Periodic table of the Icelandic Elements (and the Case of the missing Z)

So the other day I decided that it might be interesting to look up the names of crystals and types of rocks in Icelandic to see if I could discover any neat compounds. I posted the word of the day last week as “hrafntinna” which is obsidian, one of the only types of rocks I could find translated in the dictionary I used. Then I stumbled upon “kvikasilfur,” “quick silver” or “mercury,” and decided to seek out all the elements on the periodic table. My proudest find was this very neat Periodic table of the elements:

lotukerfið

If you click on the image, or here, you can be taken to an interactive website that explains each element in Icelandic, which is fantastic for a little bit of scientific learning.

It seems that most of these elements have been adapted into the language from the original elements, free from specific compounds. The noble gases, in the bright blue haven’t changed a bit. Most others can be interpreted by English speakers that don’t know a single bit of Icelandic, like 77, which is “Iridín” in Icelandic and “Iridium” in English. Others like number 82 “Blý” which is “Lead” are not even close to the original form. It is really interesting to imagine how strange this might be for Icelanders to learn in Icelandic because the original abbreviations for each element remain standard throughout most, if not all, languages. Take for example H for Hydrogen. In Icelandic, Hydrogen is actually “Vetni.”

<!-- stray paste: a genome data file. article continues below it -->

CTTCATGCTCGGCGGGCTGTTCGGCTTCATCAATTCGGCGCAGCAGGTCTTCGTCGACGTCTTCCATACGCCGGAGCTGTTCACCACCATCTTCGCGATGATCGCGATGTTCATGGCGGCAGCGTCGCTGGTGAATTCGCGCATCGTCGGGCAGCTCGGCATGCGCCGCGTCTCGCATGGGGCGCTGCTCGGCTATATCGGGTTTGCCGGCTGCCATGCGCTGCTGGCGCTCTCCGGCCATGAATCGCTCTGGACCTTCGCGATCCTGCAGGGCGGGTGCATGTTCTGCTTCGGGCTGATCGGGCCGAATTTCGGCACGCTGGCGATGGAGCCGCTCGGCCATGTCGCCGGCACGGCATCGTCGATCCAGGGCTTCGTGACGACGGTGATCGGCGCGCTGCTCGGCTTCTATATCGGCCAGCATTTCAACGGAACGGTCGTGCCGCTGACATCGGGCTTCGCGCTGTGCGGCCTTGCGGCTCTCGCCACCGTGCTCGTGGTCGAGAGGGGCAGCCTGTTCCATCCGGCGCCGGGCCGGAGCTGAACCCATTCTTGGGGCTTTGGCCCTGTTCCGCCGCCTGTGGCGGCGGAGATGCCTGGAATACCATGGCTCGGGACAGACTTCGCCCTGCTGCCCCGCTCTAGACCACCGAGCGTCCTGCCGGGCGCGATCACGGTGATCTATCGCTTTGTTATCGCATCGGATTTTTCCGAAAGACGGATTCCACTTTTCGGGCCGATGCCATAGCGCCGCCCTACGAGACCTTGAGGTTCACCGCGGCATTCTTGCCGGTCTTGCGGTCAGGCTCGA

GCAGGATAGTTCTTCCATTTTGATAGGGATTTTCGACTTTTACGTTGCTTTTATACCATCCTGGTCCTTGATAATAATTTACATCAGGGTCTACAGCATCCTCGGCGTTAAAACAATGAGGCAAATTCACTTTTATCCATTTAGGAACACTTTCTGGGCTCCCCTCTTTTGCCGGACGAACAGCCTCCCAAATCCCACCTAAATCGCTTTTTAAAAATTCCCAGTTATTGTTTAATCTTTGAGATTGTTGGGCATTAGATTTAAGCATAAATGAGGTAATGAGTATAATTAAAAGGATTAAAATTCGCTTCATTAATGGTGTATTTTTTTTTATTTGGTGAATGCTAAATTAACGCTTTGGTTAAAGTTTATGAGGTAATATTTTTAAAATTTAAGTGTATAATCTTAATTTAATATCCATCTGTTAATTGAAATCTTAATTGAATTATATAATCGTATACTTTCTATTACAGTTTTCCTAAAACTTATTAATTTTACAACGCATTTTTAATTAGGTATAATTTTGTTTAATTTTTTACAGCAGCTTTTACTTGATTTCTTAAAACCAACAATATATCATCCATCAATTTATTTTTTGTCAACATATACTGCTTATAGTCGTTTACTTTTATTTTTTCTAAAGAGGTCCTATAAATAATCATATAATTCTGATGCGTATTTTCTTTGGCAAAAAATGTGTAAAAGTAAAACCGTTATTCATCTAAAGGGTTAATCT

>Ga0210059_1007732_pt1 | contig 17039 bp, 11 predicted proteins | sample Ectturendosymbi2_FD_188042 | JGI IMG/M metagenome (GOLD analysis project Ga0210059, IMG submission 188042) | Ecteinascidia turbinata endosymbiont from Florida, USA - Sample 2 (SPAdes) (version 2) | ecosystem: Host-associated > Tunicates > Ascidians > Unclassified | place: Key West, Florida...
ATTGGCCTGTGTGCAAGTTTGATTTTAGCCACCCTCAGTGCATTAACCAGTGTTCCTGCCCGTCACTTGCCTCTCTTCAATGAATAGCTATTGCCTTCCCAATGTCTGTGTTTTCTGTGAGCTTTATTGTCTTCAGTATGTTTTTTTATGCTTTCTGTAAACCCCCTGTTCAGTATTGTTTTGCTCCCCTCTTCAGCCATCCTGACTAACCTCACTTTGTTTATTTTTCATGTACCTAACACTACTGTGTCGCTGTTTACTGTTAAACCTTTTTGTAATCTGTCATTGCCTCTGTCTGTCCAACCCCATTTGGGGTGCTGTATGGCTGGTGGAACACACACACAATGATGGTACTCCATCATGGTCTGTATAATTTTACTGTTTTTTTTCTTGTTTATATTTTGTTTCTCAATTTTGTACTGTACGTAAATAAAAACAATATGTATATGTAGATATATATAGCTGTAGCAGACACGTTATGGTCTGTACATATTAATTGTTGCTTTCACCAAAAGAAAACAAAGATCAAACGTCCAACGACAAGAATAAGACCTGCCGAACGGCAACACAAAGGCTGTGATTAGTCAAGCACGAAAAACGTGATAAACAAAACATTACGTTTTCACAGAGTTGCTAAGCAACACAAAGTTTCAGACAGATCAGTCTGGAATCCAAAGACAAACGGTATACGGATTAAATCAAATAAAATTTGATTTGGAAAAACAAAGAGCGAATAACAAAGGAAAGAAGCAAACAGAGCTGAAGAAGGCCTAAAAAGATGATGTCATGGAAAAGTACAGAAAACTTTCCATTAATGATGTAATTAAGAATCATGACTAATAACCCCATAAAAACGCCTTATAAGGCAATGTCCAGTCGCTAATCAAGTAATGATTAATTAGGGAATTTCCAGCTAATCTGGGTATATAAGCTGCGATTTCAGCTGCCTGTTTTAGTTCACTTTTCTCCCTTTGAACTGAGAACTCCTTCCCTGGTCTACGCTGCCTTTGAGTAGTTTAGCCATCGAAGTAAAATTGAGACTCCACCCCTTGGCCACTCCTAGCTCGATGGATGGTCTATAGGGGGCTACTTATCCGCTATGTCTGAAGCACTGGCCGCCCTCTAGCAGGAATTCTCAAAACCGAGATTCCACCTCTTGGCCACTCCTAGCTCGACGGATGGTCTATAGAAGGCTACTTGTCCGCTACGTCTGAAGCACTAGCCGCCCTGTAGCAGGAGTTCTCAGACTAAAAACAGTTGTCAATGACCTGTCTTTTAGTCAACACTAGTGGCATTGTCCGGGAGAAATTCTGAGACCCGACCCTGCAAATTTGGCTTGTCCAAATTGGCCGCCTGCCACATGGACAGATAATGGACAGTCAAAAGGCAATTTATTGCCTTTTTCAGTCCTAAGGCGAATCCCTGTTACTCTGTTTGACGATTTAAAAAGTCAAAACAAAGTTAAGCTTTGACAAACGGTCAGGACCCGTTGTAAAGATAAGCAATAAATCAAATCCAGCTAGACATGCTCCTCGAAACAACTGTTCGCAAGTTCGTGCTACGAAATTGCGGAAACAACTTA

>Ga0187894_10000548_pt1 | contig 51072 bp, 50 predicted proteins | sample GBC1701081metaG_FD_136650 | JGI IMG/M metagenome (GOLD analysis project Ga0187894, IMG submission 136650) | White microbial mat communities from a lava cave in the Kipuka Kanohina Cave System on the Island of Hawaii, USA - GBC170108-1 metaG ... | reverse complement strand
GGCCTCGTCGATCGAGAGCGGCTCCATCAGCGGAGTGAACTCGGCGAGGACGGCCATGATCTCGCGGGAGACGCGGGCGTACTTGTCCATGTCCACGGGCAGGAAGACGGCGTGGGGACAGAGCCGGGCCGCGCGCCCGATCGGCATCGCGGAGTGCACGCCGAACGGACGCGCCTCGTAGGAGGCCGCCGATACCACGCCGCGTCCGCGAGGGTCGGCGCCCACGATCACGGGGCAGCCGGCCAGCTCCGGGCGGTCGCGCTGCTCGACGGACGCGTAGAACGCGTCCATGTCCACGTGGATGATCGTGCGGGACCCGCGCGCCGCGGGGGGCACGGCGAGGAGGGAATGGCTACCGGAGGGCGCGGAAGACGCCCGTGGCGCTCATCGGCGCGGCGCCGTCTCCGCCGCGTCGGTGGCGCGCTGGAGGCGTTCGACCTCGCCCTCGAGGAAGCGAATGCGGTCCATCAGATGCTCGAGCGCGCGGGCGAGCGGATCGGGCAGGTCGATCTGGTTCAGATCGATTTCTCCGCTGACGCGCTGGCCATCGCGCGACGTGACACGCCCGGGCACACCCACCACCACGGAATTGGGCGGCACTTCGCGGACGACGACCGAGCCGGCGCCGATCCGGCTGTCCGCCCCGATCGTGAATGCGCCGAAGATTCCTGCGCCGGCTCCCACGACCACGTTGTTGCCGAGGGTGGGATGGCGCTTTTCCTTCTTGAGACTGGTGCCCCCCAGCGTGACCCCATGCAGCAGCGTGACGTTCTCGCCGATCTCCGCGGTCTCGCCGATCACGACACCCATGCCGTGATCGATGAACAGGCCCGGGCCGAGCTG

If you notice, element number 53, Iodine, is actually “Joð.” With a little bit of research I was able to find that in German it is “Jod,” but could not distinguish exactly where that word derived from. My point though is that by chance, the name for the letter J in Icelandic is “joð” as well. This seems to just merely be a homonym, but with a little poetic license I have unconsciously begun to associate the letter J with a purple vapor that constitutes Iodine (The word “Iodine” is Greek for violet, after all). I heard the word “Juniper” today and immediately imagined a Juniper tree enveloping itself in a purple haze/fog. This is what unintentional Icelandic homonyms do to me. I hope I am not the only one!

But back to some factual Icelandic. One last thing I’d like to mention is number 30, which is Zinc. Or shown above, “Sink.” In 1973, the letter Z was actually abolished. I have spent many hours looking into why that happened and in every account of this happening, no reasoning is stated. But for example, “Íslenskur” meaning “Icelandic,” used to be “Ízlenskur” and “Versla” meaning to trade or shop, used to be “Verzla.” The only accounts I can find of the letter Z being used are in certain place names and established schools, like Verzlunarskóli Íslands, the Commercial College of Iceland. Strangely enough, their website name is actually labeled as Verslo.is*, instead of Verzlo. A good way of remembering that Zinc is “Sink” is to think of the fact that yes, Zinc does actually sink in water due to its density.

*The domain in Iceland is actually “.is” instead of “.com” or other various domain names.

We will now have a moment of silence for the memory and the loss of the beloved letter Z.

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